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Once a Rising Star, Gov. Scott Walker Searches for Place in Trump's GOP

Gov. Scott Walker became one of the country’s biggest Republican stars by battling labor unions and fending off a recall campaign amid mass protests at the state Capitol.

By Tim Craig

Gov. Scott Walker became one of the country’s biggest Republican stars by battling labor unions and fending off a recall campaign amid mass protests at the state Capitol.

But as a crowded field of Democrats competes in Tuesday’s primary to challenge Walker again in November, the governor has struggled to find his path in a fast-changing GOP.

Walker, 50, like many Republicans whose national aspirations were upended by Donald Trump, failed to gain traction in the 2016 presidential race. Then he watched as Trump became the first Republican presidential candidate since Ronald Reagan to win Wisconsin, effectively transforming the tea-party network that once bolstered Walker into the core of Trump’s unpredictable base.

Lately, Walker has taken to billing himself as the “education governor,” provoking outrage from Democrats who note he oversaw years of stagnant funding for public schools. He has largely abandoned his slams on former president Barack Obama’s health-care law. And he rarely mentions one of his signature achievements — passage of the controversial 2011 law that shattered public employees’ union powers.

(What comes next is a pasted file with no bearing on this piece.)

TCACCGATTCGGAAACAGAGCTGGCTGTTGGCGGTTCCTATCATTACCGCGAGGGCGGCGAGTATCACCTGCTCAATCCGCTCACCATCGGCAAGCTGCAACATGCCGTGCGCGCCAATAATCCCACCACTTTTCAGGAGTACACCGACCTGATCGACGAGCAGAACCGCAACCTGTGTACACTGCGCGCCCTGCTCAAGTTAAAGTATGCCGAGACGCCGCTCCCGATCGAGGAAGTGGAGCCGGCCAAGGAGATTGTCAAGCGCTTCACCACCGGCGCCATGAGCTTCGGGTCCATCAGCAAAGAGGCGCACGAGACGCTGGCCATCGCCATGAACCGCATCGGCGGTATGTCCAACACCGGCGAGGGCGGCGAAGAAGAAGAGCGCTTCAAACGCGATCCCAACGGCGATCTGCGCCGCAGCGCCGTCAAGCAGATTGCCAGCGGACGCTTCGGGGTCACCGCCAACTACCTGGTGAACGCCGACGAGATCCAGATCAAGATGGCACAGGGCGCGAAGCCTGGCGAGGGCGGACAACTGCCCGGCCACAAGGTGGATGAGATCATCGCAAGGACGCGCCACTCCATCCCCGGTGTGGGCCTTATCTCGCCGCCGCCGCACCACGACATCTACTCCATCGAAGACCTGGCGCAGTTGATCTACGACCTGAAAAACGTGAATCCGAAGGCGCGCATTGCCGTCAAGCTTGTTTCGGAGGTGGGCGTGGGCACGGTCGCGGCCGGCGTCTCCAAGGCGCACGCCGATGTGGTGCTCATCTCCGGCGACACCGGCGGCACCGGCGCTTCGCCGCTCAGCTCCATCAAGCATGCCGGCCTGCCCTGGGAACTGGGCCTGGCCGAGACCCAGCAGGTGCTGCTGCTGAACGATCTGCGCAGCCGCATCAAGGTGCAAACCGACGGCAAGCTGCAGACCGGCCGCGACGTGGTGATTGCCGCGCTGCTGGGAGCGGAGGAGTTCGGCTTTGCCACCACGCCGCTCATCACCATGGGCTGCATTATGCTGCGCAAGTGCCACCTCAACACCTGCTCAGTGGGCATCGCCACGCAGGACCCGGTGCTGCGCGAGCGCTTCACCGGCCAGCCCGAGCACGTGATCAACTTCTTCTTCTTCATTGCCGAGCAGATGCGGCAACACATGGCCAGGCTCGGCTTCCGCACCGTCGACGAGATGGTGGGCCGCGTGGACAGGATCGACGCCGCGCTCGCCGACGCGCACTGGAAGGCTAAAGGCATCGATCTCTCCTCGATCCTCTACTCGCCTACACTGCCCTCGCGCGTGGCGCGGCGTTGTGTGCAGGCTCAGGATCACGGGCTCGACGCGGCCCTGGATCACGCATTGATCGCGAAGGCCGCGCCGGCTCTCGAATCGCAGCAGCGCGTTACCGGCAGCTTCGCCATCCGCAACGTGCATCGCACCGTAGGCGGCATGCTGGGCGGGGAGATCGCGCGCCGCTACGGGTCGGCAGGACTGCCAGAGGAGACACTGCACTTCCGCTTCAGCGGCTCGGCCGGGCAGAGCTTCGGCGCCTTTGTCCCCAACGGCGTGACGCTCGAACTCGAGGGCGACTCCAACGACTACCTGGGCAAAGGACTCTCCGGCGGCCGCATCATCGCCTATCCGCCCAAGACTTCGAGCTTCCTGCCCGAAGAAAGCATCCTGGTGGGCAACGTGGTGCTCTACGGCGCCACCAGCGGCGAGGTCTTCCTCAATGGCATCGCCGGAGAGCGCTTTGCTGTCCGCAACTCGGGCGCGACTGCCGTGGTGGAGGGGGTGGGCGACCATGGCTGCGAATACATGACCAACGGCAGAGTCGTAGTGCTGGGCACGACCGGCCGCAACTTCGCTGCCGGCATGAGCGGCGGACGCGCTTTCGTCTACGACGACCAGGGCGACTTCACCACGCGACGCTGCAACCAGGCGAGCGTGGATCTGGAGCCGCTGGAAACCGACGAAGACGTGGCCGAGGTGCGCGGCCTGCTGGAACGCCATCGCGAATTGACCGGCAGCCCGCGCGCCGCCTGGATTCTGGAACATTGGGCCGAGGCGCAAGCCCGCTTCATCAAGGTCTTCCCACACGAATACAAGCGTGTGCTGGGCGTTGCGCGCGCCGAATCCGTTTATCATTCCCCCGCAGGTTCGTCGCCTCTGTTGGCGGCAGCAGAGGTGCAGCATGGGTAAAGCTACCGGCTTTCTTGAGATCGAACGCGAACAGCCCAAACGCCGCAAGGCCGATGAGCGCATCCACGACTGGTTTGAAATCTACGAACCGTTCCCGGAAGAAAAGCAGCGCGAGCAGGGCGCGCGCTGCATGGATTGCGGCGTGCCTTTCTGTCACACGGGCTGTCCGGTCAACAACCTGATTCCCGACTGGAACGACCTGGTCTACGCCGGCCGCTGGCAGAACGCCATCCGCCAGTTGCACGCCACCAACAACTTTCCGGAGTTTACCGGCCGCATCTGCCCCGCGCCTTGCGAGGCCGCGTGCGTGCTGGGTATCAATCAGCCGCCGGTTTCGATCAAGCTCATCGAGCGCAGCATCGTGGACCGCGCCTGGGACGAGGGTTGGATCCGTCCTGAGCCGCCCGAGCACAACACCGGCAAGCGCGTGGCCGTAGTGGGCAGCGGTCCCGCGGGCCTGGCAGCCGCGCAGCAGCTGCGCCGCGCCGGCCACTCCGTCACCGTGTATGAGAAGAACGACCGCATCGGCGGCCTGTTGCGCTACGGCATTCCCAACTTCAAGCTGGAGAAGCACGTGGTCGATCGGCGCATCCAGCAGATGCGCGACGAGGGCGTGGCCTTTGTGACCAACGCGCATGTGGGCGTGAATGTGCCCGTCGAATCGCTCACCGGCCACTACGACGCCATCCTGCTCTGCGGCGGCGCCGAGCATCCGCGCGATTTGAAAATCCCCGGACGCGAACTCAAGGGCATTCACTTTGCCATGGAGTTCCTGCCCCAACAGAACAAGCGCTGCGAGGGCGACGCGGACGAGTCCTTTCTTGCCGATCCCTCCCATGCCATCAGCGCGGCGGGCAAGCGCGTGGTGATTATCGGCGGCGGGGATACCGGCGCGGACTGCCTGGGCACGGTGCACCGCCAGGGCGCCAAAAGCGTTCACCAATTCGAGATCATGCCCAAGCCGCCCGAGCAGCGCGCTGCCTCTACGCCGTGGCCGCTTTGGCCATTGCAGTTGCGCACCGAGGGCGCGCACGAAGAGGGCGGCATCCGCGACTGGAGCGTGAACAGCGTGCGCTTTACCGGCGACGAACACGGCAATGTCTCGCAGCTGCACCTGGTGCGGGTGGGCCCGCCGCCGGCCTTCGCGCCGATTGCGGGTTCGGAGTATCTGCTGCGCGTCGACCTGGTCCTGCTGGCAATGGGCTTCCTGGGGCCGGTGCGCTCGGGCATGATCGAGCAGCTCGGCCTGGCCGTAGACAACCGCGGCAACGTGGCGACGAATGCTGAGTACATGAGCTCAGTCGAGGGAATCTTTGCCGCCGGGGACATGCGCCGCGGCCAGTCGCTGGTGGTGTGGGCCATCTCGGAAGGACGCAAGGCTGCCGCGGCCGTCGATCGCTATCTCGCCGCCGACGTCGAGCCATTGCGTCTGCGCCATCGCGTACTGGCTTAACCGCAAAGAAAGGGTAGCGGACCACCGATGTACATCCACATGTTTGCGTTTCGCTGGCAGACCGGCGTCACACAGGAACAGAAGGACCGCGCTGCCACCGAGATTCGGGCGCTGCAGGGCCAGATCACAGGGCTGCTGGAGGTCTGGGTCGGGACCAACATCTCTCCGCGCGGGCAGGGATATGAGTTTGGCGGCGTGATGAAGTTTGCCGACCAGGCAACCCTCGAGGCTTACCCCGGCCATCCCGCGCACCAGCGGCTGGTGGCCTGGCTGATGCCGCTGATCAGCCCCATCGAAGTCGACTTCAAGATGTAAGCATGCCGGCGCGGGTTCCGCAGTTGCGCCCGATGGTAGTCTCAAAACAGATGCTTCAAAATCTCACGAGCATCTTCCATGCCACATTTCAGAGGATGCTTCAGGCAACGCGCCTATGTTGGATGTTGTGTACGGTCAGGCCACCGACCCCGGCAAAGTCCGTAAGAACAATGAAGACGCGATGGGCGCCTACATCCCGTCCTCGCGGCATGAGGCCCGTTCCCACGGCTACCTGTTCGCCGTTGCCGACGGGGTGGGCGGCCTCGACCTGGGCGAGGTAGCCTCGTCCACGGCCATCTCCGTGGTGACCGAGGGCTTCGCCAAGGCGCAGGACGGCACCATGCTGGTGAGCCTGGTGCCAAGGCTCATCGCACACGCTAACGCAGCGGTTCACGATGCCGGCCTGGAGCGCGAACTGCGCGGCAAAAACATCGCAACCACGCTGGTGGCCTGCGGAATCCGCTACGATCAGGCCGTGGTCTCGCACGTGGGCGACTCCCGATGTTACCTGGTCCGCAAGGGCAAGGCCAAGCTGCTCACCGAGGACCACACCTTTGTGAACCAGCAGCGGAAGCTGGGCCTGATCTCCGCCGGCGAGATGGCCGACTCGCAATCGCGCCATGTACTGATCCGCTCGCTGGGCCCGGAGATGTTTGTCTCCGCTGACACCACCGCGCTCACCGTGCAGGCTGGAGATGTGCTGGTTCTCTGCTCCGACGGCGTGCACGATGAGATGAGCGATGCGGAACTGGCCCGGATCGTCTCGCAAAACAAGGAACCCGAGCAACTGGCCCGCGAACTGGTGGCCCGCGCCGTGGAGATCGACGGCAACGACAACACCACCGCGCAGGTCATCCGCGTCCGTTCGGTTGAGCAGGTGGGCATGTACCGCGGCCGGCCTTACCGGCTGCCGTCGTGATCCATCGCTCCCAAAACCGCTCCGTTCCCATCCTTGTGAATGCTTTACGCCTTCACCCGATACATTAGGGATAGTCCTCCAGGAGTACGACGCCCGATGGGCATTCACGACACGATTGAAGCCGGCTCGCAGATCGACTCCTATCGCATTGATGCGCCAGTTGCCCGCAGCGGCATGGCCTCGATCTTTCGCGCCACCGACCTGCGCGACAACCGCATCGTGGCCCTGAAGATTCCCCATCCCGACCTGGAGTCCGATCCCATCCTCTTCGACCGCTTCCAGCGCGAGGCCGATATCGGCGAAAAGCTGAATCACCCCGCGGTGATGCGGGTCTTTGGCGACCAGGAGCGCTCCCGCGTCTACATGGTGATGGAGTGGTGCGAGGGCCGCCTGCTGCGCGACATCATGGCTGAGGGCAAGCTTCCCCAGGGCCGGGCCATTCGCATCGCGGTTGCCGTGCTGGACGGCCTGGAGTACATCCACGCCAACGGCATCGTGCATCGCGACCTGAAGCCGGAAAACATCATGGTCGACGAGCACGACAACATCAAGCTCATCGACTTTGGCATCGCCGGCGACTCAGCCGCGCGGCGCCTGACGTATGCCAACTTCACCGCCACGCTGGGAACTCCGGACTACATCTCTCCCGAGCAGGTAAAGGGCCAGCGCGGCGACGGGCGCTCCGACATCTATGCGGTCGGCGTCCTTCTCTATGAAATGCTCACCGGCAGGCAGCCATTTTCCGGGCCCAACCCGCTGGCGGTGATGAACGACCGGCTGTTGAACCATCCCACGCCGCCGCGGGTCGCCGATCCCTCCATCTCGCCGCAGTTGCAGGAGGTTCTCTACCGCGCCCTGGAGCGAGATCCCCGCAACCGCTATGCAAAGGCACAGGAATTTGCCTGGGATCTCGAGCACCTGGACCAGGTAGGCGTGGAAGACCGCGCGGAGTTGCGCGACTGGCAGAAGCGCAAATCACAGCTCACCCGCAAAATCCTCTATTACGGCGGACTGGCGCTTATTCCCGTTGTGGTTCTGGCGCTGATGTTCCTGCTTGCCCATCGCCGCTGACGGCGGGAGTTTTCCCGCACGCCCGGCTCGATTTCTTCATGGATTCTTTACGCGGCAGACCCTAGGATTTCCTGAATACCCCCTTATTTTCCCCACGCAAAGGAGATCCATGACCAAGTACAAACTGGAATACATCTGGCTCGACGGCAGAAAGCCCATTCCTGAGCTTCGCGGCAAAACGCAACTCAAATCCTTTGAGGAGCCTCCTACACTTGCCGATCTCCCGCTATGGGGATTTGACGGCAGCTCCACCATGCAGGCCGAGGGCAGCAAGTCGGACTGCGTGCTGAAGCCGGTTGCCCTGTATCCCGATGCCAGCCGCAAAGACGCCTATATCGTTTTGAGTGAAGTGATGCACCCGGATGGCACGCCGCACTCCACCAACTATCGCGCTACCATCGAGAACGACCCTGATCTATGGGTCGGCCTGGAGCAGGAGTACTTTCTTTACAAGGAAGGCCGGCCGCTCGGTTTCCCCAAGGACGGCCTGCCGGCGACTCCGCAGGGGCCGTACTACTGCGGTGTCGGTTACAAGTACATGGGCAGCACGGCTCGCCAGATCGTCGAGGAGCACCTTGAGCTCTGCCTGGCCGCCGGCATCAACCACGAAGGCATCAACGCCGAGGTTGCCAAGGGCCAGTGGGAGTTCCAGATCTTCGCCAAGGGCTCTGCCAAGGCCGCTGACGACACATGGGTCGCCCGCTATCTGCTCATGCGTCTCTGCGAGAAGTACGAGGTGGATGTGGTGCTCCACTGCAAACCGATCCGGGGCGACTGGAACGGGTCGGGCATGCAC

“In 2014 we reacted to what people were asking about then and two years ago we began listening sessions in every county,” Walker said, acknowledging that his 2018 campaign has emphasized different issues than his past races, “and these are things you hear about.”

Walker kicked off a six-day, 21-stop bus tour late last week by stressing the state’s 2.9 percent unemployment rate and his success at balancing the state budget.

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